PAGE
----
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Ktecca

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  1. 1. While the interactions are purposefully "distant", you can tell the attraction is in play. In the first scene Eddy is outward with his affection for MacDonald, she is the "girl of the time" to fit with the playboy character. She is clear that she won't be one of his girls. However in scene 2, it is clear that she is attracted to the Eddy character, more that she wants to convey and is embarrassed by her inability to master the crowd in the way that she is singing. She is too prim to utilize her sexuality to attract attention. 2. This is the first Nelson Eddy, Janette MacDonald movie that I will see. 3. The norms that appear to be expected by the code are that attraction between the male/female leads is expected and normal but yet is not to be portrayed but left to the imagination. Visible displays of emotion are not allowed but implied through dialogue and in this case the music. Sexual attraction while occurring. appears to remain virginal in the code.
  2. 1. I agree the film plays up the brighter perspective as during the depression the theatre may not be filled to capacity nor would money be "wasted" on such an flower display. I also agree with the thoughts of others as to tipping with the 5 pound note. 2. I believe in other Depression clips there will be continued themes of the beautiful woman, competition for talent and using subversion to challenge competitors. 3. Pre-code I would have expected for Ziegfeld to be waiting in the star's dressing room, the star to be more seductively dressed and perhaps a wardrobe change in the dressing room while speaking to Ziegfeld. The "chaperone" would not be present. Additionally I suspect the doorman would have been blatantly bribed with the 5 pound tip for information on the competing producer.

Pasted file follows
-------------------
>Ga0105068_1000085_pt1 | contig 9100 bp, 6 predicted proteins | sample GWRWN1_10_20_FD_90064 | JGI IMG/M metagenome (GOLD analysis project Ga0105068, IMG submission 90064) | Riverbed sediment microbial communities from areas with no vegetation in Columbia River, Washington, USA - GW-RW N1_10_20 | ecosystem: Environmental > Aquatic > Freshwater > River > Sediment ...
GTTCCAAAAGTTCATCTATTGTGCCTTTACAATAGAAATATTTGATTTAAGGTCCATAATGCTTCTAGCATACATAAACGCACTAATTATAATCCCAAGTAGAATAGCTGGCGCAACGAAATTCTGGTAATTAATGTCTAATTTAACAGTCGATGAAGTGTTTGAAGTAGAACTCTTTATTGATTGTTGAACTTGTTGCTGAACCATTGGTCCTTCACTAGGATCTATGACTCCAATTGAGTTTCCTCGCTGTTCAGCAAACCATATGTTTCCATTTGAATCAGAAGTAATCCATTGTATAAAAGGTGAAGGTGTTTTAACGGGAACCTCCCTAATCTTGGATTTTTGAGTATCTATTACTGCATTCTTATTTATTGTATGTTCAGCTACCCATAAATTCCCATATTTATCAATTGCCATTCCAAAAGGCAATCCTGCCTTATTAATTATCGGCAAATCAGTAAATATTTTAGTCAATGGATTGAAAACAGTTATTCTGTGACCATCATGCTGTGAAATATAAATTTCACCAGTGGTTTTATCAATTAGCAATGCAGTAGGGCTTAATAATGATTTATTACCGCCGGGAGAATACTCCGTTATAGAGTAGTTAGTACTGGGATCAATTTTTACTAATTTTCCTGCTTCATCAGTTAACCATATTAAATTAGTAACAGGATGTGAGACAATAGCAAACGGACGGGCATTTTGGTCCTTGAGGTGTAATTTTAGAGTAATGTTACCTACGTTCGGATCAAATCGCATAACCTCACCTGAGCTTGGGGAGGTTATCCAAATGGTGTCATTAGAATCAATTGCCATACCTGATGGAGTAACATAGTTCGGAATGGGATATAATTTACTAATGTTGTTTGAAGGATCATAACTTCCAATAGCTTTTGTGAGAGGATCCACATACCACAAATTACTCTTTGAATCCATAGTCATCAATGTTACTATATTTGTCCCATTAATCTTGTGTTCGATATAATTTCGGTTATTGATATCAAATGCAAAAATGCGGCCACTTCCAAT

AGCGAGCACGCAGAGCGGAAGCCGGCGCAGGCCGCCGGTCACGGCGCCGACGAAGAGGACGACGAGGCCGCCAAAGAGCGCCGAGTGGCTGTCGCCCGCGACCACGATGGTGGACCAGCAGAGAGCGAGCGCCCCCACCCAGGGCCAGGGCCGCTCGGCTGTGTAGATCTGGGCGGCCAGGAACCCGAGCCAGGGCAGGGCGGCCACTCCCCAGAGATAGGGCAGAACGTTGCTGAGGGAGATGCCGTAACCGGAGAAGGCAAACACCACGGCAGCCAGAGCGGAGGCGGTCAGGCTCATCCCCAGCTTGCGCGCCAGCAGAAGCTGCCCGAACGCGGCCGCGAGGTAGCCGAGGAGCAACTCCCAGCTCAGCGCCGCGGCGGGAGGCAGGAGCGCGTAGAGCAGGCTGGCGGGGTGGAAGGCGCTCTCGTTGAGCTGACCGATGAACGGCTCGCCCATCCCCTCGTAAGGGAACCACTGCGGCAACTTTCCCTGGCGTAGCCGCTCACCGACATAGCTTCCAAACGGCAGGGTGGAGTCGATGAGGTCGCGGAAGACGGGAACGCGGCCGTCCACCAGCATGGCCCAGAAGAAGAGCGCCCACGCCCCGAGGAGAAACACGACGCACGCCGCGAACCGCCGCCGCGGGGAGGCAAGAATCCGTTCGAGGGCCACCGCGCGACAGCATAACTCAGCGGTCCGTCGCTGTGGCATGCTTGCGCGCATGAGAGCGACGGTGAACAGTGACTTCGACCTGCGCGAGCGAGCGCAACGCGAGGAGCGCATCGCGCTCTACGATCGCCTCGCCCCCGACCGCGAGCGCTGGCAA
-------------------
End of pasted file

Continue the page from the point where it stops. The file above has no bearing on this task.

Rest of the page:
3. I also wish to thank Professor Edwards and TCM. I have always loved classic films for multiple reasons but I have never looked at them as I do now. What has started for me by your opening the door to the 50 years of Hitchcock films, I will carry into others e.g. really looking at the opening scenes, listening to the crescendos in the soundtrack, watching the camera shots, wondering what importance a prop is going to have later in the plot, watching for the MacGuffin - if there is one. As you stated, knowing Hitchcock made films from the 20's through the 70's is astounding. I wonder what he would have thought about today's computer generated blockbusters. Aldditionally, thank you to all who posted. It was a privilege to read other's points of view. Professor Edwards, I hope you will continue to work with TCM and let them know how well received this course was. I would love to have twice a year courses on the classic films. You have only scratched the surface of what you can teach us. Thank you again.